Your Supply Chain: Six Proactive Steps to Take Now

posted by Administrator on 05/23/2022 in Blog Posts  | Tagged , , , , , , ,
By Tom Cramer


One of the realities of running a small to mid-sized enterprise is learning that one of your primary challenges is learning to respond to change. It is the nature of experience that our outlooks are shaped by those changes and how we react to them. We quickly learn that the current “crisis” is not an interruption of normal that will be resolved and go back to the way things were. Rather, gaining the skills of managing and thriving through successive crises is what often separates successful ventures from failures or mediocre businesses.

Frying Pans and Fires

We are now seeing the current proof of that perspective. Many hoped that when the post-pandemic situation would return things to “normal.” However, the growing impact of inflation and continuing uncertainties about the supply chain (see Understanding Your Supply Chain: Why it Matters) require us to adapt to a “new normal.”

It is a valuable tool when you, as the leader of your organization, respond to these challenges as unique opportunities to excel rather than a time to feel discouraged. When everyone in your market is facing the same challenges, it merely becomes a potential competitive advantage when you overcome those challenges more quickly and more effectively than your competitors. 

Addressing Your Supply Chain: 6 Tips

The fact that inflation is the pressing issue of Q2 2022. Covid was that issue Q2 2021. Whatever quarter you are reading this now or in the future, your business will be facing some other “unique” crisis. However, using this time to focus on forever changes in how you manage your supply chain will provide an ongoing long-term return. 

Here are six practical tips for proactive steps:

  1. Dynamically manage your inventory and raw materials. Whether you deal with finished products or use components to construct products, it is inventory that keeps you shipping to customers. Many companies are now reevaluating lean inventory and just-in-time inventory strategies and how they affect their ability to meet customer demand. Instead of merely looking at numbers, think through what you need to keep shipping for as many as six months to keep customers happy.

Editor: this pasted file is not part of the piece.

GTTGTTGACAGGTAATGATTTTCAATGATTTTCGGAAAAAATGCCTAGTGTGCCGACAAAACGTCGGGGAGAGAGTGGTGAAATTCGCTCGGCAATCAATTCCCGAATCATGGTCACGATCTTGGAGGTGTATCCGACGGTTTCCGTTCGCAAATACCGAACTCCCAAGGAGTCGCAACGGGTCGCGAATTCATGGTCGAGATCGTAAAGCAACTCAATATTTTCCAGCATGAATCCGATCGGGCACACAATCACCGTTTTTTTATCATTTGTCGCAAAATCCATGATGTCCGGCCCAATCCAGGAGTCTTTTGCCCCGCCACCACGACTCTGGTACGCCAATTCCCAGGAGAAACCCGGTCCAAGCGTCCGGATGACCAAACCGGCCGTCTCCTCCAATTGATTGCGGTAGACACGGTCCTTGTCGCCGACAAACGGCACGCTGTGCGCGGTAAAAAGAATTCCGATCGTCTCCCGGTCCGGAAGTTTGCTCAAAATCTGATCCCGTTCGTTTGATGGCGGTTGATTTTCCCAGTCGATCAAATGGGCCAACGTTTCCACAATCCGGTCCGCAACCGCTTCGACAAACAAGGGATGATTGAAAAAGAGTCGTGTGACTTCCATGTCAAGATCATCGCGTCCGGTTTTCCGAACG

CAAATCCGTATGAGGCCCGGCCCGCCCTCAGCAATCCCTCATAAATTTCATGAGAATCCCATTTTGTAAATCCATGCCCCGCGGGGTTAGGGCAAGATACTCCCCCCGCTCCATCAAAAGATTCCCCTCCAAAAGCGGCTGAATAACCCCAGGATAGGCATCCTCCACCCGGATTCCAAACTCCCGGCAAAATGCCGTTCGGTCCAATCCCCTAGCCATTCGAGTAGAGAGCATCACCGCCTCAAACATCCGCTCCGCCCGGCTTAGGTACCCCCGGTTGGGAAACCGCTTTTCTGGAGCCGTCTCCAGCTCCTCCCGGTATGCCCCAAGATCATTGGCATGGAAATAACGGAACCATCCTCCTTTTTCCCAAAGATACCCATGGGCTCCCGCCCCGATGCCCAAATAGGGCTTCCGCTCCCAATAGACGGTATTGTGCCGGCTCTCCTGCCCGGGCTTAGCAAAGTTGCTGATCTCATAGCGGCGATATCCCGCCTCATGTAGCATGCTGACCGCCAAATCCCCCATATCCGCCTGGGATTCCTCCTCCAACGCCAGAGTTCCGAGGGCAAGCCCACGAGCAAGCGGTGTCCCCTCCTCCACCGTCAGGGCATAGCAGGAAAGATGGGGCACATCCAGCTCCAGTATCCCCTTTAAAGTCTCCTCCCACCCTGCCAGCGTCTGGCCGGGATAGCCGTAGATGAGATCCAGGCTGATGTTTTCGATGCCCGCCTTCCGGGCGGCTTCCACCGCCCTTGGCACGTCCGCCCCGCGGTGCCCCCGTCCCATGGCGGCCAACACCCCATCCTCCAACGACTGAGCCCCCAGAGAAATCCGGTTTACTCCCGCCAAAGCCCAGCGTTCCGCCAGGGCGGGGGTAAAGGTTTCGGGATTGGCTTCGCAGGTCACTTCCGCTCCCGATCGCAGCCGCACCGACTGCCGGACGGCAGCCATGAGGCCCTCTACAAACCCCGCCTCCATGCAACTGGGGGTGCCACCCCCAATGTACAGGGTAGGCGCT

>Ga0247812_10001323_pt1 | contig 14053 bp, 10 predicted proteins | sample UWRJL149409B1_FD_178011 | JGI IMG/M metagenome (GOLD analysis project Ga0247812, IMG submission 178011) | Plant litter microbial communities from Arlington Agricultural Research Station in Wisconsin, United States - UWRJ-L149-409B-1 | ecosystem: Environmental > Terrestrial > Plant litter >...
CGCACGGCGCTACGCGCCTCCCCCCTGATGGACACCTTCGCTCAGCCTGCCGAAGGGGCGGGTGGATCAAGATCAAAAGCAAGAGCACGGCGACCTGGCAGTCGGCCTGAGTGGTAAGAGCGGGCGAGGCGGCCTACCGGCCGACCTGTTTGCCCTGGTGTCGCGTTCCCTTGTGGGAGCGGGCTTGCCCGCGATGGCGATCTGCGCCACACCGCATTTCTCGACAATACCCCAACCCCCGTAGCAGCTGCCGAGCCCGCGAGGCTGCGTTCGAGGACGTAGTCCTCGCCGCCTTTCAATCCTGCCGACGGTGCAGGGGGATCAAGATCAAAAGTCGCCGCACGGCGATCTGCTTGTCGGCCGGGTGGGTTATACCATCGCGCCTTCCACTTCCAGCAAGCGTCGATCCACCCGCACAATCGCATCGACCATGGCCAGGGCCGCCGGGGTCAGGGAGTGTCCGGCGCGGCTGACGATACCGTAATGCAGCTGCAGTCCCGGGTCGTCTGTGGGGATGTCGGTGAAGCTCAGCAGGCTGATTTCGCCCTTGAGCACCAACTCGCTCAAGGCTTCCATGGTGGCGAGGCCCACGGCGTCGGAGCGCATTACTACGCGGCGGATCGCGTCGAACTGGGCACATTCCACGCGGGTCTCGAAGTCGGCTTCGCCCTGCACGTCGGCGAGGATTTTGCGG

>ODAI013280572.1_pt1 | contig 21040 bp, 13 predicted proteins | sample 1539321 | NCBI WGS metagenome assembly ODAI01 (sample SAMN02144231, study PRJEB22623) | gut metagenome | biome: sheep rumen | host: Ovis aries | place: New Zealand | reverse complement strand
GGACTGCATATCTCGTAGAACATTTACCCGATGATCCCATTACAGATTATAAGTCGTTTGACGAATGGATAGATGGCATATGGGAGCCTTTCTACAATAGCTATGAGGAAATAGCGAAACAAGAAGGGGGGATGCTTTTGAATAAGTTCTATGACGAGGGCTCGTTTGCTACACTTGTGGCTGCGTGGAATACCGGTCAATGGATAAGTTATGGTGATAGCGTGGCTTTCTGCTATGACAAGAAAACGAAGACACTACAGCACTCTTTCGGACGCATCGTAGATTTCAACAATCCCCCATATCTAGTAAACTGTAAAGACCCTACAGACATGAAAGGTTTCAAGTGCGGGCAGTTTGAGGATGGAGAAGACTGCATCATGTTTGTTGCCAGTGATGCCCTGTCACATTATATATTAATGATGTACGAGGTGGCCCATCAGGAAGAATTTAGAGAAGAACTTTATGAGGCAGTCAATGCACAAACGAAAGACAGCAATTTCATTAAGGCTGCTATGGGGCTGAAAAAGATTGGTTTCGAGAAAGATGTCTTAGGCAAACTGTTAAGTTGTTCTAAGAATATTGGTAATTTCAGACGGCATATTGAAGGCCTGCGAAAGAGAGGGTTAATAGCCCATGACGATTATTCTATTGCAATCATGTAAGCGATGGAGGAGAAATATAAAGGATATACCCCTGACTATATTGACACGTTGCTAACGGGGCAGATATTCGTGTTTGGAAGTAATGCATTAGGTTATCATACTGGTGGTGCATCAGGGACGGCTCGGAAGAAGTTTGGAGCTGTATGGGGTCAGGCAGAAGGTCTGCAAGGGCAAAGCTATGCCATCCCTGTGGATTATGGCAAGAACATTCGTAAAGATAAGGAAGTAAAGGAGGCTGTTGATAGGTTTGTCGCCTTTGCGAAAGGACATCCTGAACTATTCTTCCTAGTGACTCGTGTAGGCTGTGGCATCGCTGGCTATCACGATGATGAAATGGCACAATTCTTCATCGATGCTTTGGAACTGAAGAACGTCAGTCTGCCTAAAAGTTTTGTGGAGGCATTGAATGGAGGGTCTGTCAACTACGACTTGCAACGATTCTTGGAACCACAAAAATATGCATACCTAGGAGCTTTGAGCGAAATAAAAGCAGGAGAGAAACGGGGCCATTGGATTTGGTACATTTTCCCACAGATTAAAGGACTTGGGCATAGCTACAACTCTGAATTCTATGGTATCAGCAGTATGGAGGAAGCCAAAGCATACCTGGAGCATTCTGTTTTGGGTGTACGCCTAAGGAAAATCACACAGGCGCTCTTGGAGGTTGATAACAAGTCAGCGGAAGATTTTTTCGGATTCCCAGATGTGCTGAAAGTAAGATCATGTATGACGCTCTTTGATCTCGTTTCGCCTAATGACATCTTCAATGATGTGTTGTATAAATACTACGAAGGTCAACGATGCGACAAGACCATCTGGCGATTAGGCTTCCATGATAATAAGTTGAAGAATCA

2. Seek advice and carefully evaluate the relative merits of carrying more inventory versus the cost of doing so and the potential loss of customers. In today’s environment, many rules of thumb are being cast aside. Changes may be required but avoid any knee-jerk reactions to the immediate situation.
  3. Build up your “Plan B” providers. Consider the wisdom of avoiding single-source vendors that can cut off your supplies overnight. Buying a portion of your inventory needs from alternate vendors and developing back-up providers may help cushion industry shortages.
  4. Once you have reevaluated reasonable inventory levels and alternate suppliers, consider investing in Supply Chain Management (SCM) software. This is an increasingly active niche that provides cloud-based integration with your other financial and management resources.
  5. Maintain an active dialogue with your customers. Instead of simply putting an “out of stock” notice on your website, ensure your entire marketing and sales team is actively engaged with customers to understand and react to their needs and concerns. Act early to deal with potential allocations and shortages, and keep customers updated if and when those shortages hit.
  6. Study Your Supply Chain. Take time with your team to “whiteboard” all the critical points in sourcing your inventory and supplies. Determine which elements are most vulnerable to weather disasters, shipping delays, wars or other political interruptions, and other factors. This may lead you to up your stockpile of certain items more than your general inventory.

Surprises are one of your worst enemies. Every step you take to avoid surprises and to prepare to survive them is a proactive step to protecting your business for your team and your customers.